Q&A/After decades of groundbreaking work, linguist William Labov remains at the forefront of his field. His most far-reaching research, a comprehensive atlas of North American English, has just been published.
“In almost every language change, there’s something going on underneath the hood.”
William Labov, a Penn professor of linguistics since the early 1970s, recently published the biggest book of his career—the Atlas of North American English, a massive and comprehensive guide to the numerous speech patterns found in the continental United States and Canada.
The book, co-authored with fellow linguists Sharon Ash (associate director of Penn’s linguistics lab) and Charles Boberg, is based on hundreds of telephone interviews with people across the country, includes a companion web site and CD-ROM and took a decade to research and write. Its release figures only to enhance Labov’s already sterling reputation in the discipline that he is largely credited with founding: Sociolinguistics.
“The main purpose of studying language change is getting a mirror of social processes,” Labov says. “Language is a very sensitive reflection of what’s going on in society.”
So what’s going on right now? According to Labov, plenty. Recent research in sociolinguistics proves that quirky local dialects in small cities are dying out, New York City speech patterns are exerting influence as far away as New Orleans and residents of Charleston, S.C. have of late taken to speaking like people in, of all places, Indiana.
Q. Your new book is the first-ever comprehensive guide to America’s dialects. Why hasn’t this been done before?
A. Well, it’s the entire continent actually, because it also includes Canada. That means nothing to you, but to Canada it’s a big deal [laughs]. The first reason, I think, is that it’s a big continent. This is expensive and time consuming. Dialects change so fast that, after 50 years go by, you’re into a new time period. So it all had to be done very quickly, and the telephone survey was the solution to that. ... The study of words has great historical significance but doesn’t raise some of the questions that we’re raising, which are questions about what makes language change. The traditional study of words was really looking to the past, but we’re looking at the present and the future. The traditional approach also concentrated on older, rural dialects. They did cover some cities, but the emphasis was always on older patterns. What we have done is look at, instead of the entire country, only about two-thirds of the country, only looking at people that live in cities of at least 50,000 or more.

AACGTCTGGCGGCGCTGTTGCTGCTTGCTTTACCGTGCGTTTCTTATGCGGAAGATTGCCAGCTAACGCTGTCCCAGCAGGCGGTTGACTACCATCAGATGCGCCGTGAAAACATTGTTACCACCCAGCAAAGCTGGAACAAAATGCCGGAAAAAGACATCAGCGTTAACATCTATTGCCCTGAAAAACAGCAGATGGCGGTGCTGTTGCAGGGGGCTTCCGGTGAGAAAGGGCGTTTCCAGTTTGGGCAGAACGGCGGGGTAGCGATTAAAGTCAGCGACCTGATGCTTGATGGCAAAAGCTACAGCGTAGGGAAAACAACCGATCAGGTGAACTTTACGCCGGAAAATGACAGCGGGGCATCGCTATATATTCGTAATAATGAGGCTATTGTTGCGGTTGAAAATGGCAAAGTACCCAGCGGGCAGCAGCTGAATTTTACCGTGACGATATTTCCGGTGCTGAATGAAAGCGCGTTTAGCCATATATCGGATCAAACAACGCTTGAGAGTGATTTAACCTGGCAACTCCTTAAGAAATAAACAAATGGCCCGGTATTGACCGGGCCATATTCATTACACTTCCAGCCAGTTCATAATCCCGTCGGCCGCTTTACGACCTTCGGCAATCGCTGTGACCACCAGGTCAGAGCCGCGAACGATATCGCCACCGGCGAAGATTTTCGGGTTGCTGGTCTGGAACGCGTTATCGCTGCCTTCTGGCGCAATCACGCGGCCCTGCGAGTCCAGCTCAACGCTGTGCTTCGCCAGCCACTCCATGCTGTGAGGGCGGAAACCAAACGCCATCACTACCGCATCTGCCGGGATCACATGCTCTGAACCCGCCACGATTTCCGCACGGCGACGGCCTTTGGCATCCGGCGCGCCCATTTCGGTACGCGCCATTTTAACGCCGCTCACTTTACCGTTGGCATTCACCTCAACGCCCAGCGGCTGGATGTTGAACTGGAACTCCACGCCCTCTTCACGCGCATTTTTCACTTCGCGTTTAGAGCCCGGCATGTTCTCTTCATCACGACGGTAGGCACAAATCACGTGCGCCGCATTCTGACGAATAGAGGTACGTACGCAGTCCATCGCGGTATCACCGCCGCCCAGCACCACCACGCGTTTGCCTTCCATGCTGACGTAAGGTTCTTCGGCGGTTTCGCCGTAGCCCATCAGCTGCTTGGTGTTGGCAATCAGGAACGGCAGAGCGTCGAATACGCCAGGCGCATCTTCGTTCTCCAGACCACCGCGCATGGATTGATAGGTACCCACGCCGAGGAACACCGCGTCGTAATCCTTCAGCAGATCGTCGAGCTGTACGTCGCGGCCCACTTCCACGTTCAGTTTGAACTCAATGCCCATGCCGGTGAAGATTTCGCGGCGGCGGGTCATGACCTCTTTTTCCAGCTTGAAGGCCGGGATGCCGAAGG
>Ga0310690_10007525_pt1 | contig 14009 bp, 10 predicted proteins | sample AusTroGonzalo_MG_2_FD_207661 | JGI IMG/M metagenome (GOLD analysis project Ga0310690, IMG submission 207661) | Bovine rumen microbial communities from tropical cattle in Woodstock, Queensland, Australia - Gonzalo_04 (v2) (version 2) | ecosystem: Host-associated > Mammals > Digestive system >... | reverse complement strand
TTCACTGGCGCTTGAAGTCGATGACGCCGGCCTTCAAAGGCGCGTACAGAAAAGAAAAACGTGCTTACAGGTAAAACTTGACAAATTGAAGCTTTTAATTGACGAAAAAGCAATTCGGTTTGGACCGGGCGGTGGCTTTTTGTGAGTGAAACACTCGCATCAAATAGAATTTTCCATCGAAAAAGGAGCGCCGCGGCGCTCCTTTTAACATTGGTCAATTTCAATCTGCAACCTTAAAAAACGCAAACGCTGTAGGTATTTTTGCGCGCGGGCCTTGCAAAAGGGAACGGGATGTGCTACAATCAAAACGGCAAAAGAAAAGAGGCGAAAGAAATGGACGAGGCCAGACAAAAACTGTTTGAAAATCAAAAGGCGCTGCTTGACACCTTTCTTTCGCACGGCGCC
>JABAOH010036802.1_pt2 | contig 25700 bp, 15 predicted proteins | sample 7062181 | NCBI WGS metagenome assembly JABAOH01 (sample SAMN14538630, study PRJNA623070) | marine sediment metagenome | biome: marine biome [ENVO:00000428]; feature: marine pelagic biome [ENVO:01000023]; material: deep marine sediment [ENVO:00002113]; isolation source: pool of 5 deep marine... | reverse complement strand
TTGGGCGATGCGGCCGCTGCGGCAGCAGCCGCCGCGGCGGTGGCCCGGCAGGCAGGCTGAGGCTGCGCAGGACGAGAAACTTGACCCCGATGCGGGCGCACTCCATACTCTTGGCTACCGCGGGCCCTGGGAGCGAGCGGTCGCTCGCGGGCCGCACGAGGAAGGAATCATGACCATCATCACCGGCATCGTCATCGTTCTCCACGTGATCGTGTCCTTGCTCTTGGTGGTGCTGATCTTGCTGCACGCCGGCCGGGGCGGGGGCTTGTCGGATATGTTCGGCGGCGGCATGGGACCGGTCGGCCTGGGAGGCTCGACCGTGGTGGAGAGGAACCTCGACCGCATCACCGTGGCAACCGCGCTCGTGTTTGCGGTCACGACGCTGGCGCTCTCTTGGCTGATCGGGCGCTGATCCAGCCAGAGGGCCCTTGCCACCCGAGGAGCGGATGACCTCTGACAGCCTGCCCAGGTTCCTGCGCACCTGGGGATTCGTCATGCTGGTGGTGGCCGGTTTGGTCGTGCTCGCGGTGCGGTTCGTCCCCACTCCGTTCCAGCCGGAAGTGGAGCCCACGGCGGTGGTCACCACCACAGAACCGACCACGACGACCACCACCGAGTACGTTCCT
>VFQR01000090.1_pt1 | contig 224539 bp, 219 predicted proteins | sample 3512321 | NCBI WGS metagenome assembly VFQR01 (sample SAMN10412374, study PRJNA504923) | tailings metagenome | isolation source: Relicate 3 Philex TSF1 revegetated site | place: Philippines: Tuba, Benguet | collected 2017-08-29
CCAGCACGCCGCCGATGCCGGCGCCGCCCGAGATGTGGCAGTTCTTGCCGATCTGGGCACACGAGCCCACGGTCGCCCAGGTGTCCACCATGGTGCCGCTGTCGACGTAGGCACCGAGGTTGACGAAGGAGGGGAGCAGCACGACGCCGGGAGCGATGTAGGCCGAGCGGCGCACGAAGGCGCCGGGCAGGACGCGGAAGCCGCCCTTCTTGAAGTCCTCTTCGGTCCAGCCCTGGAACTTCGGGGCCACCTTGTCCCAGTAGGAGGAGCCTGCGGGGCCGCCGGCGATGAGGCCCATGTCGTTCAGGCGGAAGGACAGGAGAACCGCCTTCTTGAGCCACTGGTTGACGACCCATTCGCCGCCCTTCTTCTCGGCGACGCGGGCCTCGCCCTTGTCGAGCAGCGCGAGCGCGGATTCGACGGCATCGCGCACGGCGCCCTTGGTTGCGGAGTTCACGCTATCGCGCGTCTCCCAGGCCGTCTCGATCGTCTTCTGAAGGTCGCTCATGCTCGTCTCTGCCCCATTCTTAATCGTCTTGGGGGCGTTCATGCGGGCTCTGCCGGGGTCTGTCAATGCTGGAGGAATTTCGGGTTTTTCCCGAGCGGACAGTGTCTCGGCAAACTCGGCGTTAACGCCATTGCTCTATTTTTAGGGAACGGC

Q. How localized can dialects be? Does it get down to the city level? Or maybe even to the suburb level?
A. They can be very local. Here in Norristown, for instance, there’s a very specific word for a sub sandwich or hoagie: “Zep.” But what’s happening is that the really local dialects are disappearing. The main problem you have is that language change is going on really rapidly. … It’s not the case that every little dialect is preserved in this country.
Q. Why is that?
A. Look at Charleston, South Carolina. They had a very unique dialect there. It was unique from the rest of the south. But that’s pretty well disappeared. Instead, Charleston has joined this larger region … they have a very extreme dialect now, but they’re more similar to Columbus, Ohio than the south. ... The reason that a lot of dialects are getting stronger is, where you have cities of a million or more, the dialects are in great shape. But in a city of 10,000, it’s another story.
Q. How does a quintessentially southern city such as Charleston adopt a northern accent—or, as you call it, the midland accent? And what does that tell us about the U.S. as a whole?